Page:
So he kind of designed the euro.

This week I had the pleasure of hearing Godeffroy speak about financial inclusion, and while acknowledging it is a big, hard problem, he gave a simple formula for how blockchain can help solve it:

Central Bank Digital Currencies + Digital Wallets = Financial Inclusion

Central Bank Digital Currencies (or CBDCs) simply means that every government will eventually issue their own cryptocurrency. So the U.S. will have a “digital dollar,” the EU will have a “digital euro,” and so on. These will function like today’s stablecoins, but with the full participation of the federal government.

Digital wallets are typically accessed through a computer or a mobile phone (not necessarily a smartphone), as in the examples above. When you think “digital wallets,” think of everything in your wallet: your government ID card, credit cards, and cash. The good news is that there are about 5.6 billion adults on planet Earth, and over 5 billion mobile phones. We’re almost there.

Godeffroy’s Formula says that with government-backed digital currencies, plus digital wallets on human phones, we can solve the hard problem of financial inclusion, because we can get money to everyone with a mobile device, even those without traditional banking accounts.

Technology + humans = financial inclusion. Also, it rhymes.

Pothole in a street
Improving our financial systems is like improving our roads.

Why Financial Inclusion Benefits You

There are plenty of people who can’t get easy access to money or credit. Why should you care?

Imagine a run-down neighborhood in the middle of your city. When you go downtown, things get a little seedy. There’s graffiti and broken windows. Some of the streetlights are broken, so people avoid going there after dark.

Most important, the roads are crap.

The city puts lots of money into the surrounding neighborhoods: the roads are well-maintained and the trees are healthy. So over time, people start moving to the suburbs.

Businesses follow, boarding up their shop windows, leaving downtown to decay and wither. In time, this economic depression spreads beyond downtown, like a mold. Eventually suburban house prices drop, and everyone’s overall quality of life declines.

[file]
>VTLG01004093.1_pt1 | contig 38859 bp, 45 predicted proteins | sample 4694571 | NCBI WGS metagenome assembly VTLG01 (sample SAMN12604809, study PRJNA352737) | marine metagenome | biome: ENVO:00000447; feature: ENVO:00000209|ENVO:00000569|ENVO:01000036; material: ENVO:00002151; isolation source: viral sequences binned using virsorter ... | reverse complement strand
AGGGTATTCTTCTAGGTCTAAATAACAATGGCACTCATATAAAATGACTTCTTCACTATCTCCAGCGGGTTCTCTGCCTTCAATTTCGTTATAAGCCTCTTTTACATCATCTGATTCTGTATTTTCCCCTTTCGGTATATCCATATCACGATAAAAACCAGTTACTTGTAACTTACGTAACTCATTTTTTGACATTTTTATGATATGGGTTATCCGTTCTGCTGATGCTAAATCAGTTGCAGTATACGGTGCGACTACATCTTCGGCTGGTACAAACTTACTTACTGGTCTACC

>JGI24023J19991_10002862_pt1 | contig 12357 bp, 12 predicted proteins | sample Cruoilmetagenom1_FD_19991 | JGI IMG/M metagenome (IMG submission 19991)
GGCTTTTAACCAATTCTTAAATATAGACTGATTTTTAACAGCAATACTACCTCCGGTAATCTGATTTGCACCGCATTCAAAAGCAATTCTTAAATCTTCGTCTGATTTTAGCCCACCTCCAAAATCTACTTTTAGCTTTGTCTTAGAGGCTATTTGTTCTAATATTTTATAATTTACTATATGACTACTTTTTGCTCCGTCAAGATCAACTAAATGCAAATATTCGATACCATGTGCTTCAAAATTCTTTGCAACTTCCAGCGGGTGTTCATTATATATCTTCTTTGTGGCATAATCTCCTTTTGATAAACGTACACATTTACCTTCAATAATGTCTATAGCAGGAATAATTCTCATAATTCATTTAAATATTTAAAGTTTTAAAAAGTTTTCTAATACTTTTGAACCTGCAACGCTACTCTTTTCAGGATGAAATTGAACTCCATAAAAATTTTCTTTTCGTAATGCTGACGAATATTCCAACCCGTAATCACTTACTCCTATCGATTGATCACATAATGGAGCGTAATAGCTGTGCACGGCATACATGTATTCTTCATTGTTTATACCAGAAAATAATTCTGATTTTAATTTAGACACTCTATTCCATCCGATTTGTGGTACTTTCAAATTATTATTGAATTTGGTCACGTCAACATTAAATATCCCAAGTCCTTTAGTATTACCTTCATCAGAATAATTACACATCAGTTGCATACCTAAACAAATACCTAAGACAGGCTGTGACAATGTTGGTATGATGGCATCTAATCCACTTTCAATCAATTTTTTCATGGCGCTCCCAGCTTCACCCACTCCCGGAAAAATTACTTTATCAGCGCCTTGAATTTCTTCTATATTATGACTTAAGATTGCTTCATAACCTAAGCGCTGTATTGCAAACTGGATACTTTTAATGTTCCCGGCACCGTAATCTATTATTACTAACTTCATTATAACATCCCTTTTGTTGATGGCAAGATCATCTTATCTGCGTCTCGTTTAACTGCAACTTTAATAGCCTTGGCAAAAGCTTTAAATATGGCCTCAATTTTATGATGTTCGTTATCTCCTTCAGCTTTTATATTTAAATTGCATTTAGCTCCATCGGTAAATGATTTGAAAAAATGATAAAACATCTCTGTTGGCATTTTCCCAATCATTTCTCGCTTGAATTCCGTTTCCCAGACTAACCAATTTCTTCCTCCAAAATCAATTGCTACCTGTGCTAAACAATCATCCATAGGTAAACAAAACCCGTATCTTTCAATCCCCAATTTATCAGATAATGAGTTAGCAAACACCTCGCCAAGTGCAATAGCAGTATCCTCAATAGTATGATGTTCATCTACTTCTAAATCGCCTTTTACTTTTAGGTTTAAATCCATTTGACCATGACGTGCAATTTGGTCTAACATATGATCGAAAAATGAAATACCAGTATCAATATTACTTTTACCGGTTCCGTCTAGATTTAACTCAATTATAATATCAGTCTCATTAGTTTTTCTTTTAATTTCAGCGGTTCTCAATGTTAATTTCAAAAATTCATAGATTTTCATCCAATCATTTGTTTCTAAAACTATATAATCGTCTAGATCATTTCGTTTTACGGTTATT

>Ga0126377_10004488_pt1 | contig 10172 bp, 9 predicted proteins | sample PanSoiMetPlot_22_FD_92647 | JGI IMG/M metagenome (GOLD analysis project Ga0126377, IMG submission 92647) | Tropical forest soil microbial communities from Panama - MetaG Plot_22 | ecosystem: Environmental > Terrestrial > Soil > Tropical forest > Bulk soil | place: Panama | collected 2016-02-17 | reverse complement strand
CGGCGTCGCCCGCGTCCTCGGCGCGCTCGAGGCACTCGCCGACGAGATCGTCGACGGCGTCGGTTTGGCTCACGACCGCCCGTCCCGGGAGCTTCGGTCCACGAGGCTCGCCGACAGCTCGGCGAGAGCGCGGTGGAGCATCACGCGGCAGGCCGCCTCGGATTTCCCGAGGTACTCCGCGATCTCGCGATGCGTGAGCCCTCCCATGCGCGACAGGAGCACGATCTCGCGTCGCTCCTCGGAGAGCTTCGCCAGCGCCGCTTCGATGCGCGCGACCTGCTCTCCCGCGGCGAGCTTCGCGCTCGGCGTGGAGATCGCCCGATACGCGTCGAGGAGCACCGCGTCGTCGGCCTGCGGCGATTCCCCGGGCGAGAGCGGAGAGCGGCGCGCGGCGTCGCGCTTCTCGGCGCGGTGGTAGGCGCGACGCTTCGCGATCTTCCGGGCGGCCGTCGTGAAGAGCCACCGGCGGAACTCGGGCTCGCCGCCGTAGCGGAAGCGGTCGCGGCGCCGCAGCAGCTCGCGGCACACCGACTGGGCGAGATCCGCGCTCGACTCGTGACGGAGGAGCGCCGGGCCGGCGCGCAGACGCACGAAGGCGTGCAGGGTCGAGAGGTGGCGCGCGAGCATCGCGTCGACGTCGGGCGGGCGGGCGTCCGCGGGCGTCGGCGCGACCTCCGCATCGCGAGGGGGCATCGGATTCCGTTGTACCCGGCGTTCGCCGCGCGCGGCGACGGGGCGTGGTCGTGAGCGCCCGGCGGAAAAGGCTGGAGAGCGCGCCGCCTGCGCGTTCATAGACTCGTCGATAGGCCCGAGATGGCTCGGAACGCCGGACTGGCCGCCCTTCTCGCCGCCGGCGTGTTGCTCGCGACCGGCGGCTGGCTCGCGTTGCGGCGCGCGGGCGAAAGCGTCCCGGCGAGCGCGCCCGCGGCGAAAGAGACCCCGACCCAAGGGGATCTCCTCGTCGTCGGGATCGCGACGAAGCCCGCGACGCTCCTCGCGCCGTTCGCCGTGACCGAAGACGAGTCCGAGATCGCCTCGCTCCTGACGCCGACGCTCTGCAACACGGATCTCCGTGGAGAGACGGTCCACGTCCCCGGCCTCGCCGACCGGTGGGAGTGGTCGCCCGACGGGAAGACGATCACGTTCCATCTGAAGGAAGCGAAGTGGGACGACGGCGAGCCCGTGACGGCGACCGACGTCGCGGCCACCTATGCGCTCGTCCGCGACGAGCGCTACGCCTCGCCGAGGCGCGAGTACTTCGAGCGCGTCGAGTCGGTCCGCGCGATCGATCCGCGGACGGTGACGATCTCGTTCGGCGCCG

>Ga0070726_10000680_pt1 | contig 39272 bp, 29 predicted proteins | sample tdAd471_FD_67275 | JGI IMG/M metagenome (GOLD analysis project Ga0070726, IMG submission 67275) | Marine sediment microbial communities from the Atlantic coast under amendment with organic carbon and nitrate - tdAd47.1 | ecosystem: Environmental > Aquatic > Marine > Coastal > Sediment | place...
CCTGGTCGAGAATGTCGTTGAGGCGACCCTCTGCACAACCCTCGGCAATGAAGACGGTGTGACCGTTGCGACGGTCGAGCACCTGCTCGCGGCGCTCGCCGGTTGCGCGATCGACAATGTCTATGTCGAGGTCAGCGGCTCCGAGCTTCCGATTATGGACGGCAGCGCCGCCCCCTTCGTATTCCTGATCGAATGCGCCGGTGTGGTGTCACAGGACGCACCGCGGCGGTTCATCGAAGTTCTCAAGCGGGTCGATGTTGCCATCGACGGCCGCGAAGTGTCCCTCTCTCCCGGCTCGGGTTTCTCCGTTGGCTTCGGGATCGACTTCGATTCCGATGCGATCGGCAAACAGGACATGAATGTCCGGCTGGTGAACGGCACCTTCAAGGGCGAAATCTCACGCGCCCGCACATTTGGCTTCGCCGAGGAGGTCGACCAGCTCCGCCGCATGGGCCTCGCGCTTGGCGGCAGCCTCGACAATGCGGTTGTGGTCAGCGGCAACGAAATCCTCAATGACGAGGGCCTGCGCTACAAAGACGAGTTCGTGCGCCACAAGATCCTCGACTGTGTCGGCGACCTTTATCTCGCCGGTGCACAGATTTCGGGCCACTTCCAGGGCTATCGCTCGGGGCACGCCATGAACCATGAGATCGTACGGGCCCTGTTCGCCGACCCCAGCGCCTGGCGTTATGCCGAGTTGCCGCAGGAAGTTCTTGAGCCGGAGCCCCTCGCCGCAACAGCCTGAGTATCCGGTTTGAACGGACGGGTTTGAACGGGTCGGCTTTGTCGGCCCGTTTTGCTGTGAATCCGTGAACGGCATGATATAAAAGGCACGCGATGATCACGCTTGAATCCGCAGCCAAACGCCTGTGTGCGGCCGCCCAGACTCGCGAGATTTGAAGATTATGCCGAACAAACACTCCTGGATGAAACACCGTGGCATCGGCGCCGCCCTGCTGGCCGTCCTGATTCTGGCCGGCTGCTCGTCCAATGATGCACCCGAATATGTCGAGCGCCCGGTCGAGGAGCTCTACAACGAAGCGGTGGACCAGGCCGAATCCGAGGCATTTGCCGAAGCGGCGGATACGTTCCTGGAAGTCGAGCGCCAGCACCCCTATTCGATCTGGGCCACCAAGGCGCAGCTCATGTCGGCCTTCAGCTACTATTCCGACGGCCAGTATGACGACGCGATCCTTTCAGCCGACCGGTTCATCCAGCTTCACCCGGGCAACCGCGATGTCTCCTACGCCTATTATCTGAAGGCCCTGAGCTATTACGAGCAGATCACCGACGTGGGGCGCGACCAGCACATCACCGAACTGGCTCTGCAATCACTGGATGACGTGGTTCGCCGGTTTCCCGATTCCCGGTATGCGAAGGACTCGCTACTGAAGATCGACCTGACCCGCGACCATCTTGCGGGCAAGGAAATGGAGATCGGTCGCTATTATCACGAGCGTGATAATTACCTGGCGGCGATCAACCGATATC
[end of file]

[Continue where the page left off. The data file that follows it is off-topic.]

Now imagine a new city government comes in with a plan for revitalizing the downtown area. They offer tax benefits to stimulate new businesses, invest in education programs to inject a fresh pipeline of talent. Most important, they fix the roads.

As the roads get better, people start driving through town again. It becomes a bustling thoroughfare, and businesses follow the traffic. Over the next 10 years, the downtown area becomes a thriving metropolis. Real estate prices soar. The restaurants get better. Downtown goes “uptown.”

This happens all the time: it’s called gentrification. And in this simple example, it all starts with infrastructure: fixing the roads.

Now imagine instead of roads, it’s financial systems.

The downtown residents are like the unbanked: as the rich get richer and move to the suburbs (i.e., have access to money and credit), the poor get poorer, stuck in the middle of the city, which slowly turns into a ghetto.

Improving the roads brings in fresh traffic, which brings in more wealth, which blossoms into a downtown that we can all enjoy. Similarly, improving the financial “roads” — in the form of CBDCs and digital wallets — brings in fresh money flow, which brings in more wealth, which raises everyone’s quality of life – in ways that surprise and delight.

It’s all connected. It’s not just about seeing homeless people getting back on their feet, instead of living under a bridge. It’s not just about a single mother of four being able to get a loan instead of waiting in line at the food bank. It’s that these people are able to be more productive, have more self-esteem, and contribute more to the greater good.

Financial inclusion — fixing our financial “roads” — raises everyone’s quality of life, including yours.

When the poor benefit, then more benefit.

Cupped hands

Why Financial Inclusion is Better Government

Some people bristle at the idea of “government handouts,” thinking that financial inclusion means a “welfare state,” where people have no incentive to work. Here’s why this kind of financial inclusion will lead to better government: blockchain is programmable money.

Imagine CBDCs can be used only to buy specific things, like food stamps that can only be used for food. Imagine if the COVID-19 stimulus checks could only be used for household necessities, not gambling or dogecoin. With programmable digital money, that’s possible.

As the India Stack has shown, programmable money can be used to reduce corruption and middlemen, and get need-based money directly into the digital wallets of those who need it. That makes for a safer and better government, a more efficient use of your tax dollars.

It’s expensive for governments to serve the poor, who often don’t have bank accounts, or know how to manage money when they get it. CBDCs plus digital wallets are a solution that everyone can get behind: conservatives, liberals, and everyone in between.

As blockchain investors, we’re helping to make this transition.

Every time we introduce someone to digital currencies, we’re stepping up the pressure on governments to get serious about CBDCs.

Every time we install a digital wallet, we’re stepping up the pressure on banks to embrace the move to crypto.

Whenever you share this article with someone, you’re helping spread the word.

CBDCs are coming. Digital wallets are here. Here’s the conclusion: financial inclusion.